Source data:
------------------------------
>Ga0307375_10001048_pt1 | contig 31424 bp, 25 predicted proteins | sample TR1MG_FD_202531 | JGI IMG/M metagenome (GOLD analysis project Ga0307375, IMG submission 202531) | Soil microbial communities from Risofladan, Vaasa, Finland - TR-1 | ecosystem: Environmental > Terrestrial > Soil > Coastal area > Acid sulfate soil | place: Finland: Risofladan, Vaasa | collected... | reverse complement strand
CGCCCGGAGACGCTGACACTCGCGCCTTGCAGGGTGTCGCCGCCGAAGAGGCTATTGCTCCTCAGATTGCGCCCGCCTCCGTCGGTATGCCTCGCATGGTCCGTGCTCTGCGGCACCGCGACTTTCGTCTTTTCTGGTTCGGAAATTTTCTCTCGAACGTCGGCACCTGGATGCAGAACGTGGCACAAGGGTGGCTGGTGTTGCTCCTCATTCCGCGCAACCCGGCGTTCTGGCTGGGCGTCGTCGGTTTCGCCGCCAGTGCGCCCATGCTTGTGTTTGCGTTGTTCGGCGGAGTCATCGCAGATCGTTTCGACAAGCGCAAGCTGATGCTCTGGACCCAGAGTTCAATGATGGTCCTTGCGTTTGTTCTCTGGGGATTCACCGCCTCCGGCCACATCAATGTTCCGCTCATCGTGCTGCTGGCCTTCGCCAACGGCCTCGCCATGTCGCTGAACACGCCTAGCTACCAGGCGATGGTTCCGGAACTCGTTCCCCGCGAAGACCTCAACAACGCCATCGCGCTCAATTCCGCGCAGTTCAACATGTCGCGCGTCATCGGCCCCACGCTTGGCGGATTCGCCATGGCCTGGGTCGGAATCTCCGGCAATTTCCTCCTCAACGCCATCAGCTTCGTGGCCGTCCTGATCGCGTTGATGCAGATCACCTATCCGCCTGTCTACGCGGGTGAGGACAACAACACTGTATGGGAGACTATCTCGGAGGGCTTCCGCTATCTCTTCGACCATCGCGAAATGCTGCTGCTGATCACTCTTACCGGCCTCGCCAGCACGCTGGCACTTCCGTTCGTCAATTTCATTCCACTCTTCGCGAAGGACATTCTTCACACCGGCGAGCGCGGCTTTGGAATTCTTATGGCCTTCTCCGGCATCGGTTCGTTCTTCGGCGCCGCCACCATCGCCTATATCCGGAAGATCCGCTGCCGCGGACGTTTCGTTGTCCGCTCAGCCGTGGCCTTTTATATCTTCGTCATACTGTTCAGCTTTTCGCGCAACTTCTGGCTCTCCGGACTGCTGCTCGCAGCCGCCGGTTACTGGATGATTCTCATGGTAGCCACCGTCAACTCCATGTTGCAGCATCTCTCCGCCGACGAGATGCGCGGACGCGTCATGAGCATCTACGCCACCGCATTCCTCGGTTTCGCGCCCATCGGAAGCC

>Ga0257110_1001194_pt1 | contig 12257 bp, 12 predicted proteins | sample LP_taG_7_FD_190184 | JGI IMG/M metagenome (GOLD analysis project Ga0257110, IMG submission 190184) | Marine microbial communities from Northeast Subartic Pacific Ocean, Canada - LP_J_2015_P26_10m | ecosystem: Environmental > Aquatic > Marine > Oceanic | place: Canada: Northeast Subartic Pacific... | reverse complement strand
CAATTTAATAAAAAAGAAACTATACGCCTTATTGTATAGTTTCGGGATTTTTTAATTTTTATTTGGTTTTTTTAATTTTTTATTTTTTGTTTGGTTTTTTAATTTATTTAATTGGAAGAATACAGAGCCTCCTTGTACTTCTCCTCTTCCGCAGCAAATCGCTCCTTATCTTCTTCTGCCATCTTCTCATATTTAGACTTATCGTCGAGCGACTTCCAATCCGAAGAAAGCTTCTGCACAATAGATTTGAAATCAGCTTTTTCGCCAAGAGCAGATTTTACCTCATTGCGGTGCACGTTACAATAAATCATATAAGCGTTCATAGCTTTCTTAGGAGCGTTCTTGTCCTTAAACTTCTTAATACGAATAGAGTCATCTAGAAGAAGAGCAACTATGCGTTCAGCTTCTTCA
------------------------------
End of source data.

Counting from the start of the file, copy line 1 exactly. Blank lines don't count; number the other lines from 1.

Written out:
>Ga0307375_10001048_pt1 | contig 31424 bp, 25 predicted proteins | sample TR1MG_FD_202531 | JGI IMG/M metagenome (GOLD analysis project Ga0307375, IMG submission 202531) | Soil microbial communities from Risofladan, Vaasa, Finland - TR-1 | ecosystem: Environmental > Terrestrial > Soil > Coastal area > Acid sulfate soil | place: Finland: Risofladan, Vaasa | collected... | reverse complement strand